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Protection order

I would say that at least one third of all my divorce cases involve one spouse applying for an “interim protection order” against the other spouse. Other commonly used terms for this are “interdict” or “restraining order”. They are all the same though and must be applied for at the nearest court to which you reside.

In South Africa there is just so much domestic violence and all that you can really do is apply for a protection order if you think that your soon-to-be-ex may during the course of the divorce proceedings become abusive towards you, your children or anybody else. South Africa is the country in the world with one of the highest crime rates. Recent statistics show that the murder rate has dropped by 2% recently to “just” 49,1 murders a day. It is just so important to protect yourself.

In a recent newspaper article there was the following headline: “Man skiet sy vrou, kinders voor ouma”. It is really shocking to read something like this. The parties were going through a divorce. Mr. Wim Koning (52) was separated from his wife, Rendi (43) and they had had two young children. They all however went on a family outing in the Kruger National Park one day, together with Rendi's mother.

On returning that day the wife dropped Mr. Koning off at his house and went in quickly to fetch a toy which belonged to their one child and which had been left behind when she moved out the home. Just before they drove off something snapped in Mr. Koning. He fetched a 9mm pistol in the house and shot his family in the car. They all died. His mother-in-law survived. He later also killed himself.

In the abovementioned case what is quite bizarre is that Rendi had recently obtained a protection order against Wim. This was however not enough to stop her losing her life with her children. It appears she did all that she could though to protect herself.

I have had cases of men and women abusing and harassing each other so badly that the police have had to be called on several occassions to sort out the problem. The only time they will lock somebody up is if the one party is in breach of a protection order, as that is a valid court order. My one client had his shop window smashed with a brick by his wife, from whom he was separated. He simply had to get a protection order against her to prevent this from re-occuring.

Some people can simply not deal with all the pressures involved in getting divorced. They inevitably end up harassing and abusing their soon-to-be-ex. All that the aggrieved party can really do to protect himself or herself is to get a protection order.

I would estimate that a protection order is effective in about 80% 90% of all cases. The Koning family incident as mentioned above is really an exception. It is quite probable that Mr. Koning may not have been sound of mind when doing what he did.

The power of the Interim Protection Order

A man consulted me once.He had a girlfriend who had obtained an interim protection order against him,which eventually resulted in his being incarcerated for two months for a crime which he never committed,as the saying goes.

In the first place,the application for the interim protection order was not opposed by my client in court.The parties had argued and the lady had applied for an interim protection order on the basis of verbal abuse alone.There were no averments of physical or other abuse on the papers.

The lady had informed my client that she had applied for the order at court,but would not be attending court on the return date,as she would not be proceeding in the matter.In fact on the day when the police served the application on my client,the parties were happily together and even holding hands.Once the application was served on my client,the lady in fact tore up the papers in front of my client without even affording him an opportunity to read them,whilst telling him that she would definitely not be proceeding in the matter.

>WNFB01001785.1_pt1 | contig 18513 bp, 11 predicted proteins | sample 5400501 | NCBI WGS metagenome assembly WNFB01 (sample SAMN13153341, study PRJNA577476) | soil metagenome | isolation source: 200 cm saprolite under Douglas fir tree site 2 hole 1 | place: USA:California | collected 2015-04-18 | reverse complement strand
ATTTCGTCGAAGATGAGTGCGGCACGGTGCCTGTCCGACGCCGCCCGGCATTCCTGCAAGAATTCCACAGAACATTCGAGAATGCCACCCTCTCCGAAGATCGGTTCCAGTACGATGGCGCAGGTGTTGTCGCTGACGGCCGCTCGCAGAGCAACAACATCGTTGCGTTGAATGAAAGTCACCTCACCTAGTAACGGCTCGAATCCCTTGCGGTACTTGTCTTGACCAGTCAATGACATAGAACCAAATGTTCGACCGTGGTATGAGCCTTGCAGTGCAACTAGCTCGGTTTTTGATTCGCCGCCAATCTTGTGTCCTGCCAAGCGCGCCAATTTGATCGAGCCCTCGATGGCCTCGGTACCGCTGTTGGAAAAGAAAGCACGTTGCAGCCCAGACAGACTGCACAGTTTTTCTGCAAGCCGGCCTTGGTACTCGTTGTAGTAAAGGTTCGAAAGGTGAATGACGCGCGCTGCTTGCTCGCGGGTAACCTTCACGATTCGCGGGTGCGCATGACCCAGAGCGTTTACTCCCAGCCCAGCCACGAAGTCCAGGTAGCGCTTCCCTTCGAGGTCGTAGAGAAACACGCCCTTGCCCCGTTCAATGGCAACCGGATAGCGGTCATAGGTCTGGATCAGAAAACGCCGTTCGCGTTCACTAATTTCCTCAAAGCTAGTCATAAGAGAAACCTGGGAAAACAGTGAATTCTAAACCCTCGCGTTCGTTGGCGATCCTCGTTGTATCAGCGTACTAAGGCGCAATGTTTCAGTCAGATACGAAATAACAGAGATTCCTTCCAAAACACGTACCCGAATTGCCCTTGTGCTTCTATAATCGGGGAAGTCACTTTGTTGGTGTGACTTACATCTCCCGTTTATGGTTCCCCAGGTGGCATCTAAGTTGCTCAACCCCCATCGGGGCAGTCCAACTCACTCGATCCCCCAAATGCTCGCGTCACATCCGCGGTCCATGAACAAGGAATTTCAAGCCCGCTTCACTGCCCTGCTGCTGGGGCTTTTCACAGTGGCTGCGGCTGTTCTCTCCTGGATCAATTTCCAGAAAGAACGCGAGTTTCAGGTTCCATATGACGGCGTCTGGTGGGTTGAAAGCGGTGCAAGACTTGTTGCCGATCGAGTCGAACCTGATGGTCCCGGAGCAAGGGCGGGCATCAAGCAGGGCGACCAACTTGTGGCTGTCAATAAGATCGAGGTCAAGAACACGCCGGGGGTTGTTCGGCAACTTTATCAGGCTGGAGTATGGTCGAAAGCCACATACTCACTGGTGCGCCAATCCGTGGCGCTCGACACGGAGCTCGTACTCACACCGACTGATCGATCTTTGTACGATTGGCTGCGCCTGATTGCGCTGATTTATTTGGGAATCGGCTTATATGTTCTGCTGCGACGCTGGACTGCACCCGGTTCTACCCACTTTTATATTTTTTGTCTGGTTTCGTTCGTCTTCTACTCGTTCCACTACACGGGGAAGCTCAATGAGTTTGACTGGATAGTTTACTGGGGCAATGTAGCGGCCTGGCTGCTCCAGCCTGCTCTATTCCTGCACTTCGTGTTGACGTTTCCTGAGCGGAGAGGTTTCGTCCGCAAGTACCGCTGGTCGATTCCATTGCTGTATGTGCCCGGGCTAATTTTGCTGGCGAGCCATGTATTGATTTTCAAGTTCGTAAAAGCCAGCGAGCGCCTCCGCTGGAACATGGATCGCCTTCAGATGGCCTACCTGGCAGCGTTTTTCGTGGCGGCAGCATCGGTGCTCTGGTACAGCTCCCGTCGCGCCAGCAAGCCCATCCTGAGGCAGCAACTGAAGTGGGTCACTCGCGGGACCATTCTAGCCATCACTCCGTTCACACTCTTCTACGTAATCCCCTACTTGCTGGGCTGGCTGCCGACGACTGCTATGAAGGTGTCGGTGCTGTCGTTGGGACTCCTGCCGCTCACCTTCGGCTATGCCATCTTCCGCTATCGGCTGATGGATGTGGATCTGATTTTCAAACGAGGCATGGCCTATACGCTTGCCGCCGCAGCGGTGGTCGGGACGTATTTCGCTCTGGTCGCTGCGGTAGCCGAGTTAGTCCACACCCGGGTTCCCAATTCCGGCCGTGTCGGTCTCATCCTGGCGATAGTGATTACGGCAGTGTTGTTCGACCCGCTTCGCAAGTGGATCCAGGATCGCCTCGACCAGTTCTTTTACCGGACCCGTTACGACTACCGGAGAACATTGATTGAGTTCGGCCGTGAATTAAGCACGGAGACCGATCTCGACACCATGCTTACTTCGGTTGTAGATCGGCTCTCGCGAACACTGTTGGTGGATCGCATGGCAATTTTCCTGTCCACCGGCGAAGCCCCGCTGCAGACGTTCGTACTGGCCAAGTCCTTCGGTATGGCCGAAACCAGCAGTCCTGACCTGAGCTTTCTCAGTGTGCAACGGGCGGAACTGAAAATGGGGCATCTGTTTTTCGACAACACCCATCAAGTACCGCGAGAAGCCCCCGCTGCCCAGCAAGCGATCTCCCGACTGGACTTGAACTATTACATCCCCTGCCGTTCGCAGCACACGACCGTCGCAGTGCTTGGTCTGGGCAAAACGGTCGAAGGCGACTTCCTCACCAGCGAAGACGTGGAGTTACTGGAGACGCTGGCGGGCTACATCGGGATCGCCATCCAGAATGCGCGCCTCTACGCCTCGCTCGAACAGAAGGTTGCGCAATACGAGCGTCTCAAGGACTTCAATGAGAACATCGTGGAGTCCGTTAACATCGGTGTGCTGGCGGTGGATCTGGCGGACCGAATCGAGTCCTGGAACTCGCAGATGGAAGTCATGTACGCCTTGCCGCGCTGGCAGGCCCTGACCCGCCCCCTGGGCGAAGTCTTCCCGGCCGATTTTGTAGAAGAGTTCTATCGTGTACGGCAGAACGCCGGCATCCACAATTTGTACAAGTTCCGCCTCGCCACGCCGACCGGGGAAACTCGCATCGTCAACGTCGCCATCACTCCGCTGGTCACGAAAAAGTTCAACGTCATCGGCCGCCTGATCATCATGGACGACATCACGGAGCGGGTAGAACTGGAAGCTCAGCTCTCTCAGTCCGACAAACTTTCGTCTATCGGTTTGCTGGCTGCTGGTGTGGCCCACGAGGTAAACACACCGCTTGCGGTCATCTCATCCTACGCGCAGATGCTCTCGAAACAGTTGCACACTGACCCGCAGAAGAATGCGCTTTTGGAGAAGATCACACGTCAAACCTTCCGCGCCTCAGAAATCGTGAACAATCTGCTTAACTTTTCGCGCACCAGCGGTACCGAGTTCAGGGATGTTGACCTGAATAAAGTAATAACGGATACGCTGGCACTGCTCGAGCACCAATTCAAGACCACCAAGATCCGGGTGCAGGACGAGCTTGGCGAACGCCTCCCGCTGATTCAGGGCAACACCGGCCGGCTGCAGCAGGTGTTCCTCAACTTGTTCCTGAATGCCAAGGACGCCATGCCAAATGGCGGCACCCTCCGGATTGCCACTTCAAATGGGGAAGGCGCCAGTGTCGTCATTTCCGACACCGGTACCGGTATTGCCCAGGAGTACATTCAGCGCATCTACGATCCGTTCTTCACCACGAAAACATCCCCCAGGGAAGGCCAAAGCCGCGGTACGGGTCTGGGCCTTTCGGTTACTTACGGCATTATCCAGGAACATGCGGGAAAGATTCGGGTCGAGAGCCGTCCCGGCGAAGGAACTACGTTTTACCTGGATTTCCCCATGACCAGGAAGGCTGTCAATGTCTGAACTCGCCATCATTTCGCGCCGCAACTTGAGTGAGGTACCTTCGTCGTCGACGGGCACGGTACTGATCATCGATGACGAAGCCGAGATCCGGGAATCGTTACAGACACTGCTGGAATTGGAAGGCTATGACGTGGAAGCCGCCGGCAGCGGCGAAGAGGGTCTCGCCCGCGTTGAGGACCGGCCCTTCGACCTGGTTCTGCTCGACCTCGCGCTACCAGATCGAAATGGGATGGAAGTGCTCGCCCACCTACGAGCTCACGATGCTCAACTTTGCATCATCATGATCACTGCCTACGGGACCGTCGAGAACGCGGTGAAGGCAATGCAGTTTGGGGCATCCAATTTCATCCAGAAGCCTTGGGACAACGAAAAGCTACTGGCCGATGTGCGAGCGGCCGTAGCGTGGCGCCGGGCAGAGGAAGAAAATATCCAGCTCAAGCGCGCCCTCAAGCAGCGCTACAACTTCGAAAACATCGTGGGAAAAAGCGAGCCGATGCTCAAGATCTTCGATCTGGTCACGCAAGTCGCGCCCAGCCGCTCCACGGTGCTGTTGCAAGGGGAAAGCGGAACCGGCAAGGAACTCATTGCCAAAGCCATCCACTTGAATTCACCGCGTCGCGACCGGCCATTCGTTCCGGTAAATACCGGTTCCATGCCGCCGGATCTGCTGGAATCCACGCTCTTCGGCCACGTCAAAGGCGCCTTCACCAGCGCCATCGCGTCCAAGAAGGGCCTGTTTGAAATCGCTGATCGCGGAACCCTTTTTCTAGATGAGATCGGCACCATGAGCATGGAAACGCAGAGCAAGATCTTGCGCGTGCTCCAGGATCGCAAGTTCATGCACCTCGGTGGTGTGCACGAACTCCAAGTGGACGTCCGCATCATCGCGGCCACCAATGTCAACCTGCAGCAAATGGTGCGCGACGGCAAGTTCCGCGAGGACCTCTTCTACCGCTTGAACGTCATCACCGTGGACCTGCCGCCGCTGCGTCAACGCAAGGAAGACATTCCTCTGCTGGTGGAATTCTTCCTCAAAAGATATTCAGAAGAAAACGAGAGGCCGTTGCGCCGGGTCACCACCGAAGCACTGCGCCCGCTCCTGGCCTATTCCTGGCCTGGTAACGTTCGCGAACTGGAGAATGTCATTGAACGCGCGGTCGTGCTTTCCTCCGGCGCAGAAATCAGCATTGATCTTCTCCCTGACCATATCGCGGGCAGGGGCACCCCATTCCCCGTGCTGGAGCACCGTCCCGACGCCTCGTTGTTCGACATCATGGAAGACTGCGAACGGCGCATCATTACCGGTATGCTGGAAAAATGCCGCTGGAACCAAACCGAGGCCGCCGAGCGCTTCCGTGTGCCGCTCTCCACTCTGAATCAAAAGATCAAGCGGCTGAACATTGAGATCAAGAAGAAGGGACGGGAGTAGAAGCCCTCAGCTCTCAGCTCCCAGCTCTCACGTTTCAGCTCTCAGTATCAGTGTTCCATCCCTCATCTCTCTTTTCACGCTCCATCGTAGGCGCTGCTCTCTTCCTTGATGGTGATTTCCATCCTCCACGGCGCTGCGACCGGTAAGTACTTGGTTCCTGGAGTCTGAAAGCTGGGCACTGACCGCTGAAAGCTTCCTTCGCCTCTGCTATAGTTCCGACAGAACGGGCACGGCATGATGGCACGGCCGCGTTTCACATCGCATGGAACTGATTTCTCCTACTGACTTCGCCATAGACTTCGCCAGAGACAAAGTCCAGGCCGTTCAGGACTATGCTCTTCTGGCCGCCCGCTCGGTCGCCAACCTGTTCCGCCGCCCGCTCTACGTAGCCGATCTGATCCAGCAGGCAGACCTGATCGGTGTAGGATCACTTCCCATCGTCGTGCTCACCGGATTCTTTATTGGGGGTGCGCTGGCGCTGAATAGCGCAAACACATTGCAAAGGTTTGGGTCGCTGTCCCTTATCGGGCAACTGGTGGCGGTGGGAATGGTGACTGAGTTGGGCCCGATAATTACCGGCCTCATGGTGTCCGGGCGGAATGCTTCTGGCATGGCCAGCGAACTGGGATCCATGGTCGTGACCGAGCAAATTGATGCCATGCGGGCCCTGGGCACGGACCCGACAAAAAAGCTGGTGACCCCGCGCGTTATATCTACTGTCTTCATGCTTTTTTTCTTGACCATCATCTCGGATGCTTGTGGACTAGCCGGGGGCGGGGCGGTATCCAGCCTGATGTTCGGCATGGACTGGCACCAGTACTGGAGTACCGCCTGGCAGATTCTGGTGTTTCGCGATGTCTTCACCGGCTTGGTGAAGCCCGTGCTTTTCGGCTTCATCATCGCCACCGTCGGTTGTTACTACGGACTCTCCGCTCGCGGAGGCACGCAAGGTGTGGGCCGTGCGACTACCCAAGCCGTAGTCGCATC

So,on the return court date my client never attended court,as he was under the impression that his girlfriend would not be attending court to move for the order.Nonetheless, she “blindsided” him,as the saying goes,and obtained the order together with a warrant of arrest in her favour against him.This my client found out after phoning the court to find out what had transpired on the court date.

At this point the man consulted me(it was the only time that I consulted him).I advised him,based on what he had instructed me were the facts of the case,to end his relationship with this lady immediately as she was armed now with a final protection order against him together with a warrant of arrest, which she could use to have him incarcerated.

The client never followed my advice.There was a further argument between the parties after they had continued with the relationship.During the argument the lady had humiliated the man by aassaulting him and shouting at him, in public,whilst he never retaliated.

The lady went to the police that day.That night while the parties were in bed together,the police arrived at the door,and the man was imprisoned for two months for being “in breach of the protection order”, before eventually the case was dismissed due to lack of evidence.

The abovementioned events illustrate how powerful the interim,as well as the final,protection order is.I strongly urge all clients to stay away from a partner/girlfriend/boyfriend/husband or wife who has such an order against them.If they do not follow that advice they could well end up in prison for being in breach of an order when they were in fact innocent.

The protection order is a very dangerous weapon to be armed with.The person armed with such an order has all the power in the world over his/her spouse.In many cases it is best to end a relationship when your partner or spouse has a protection order against you.


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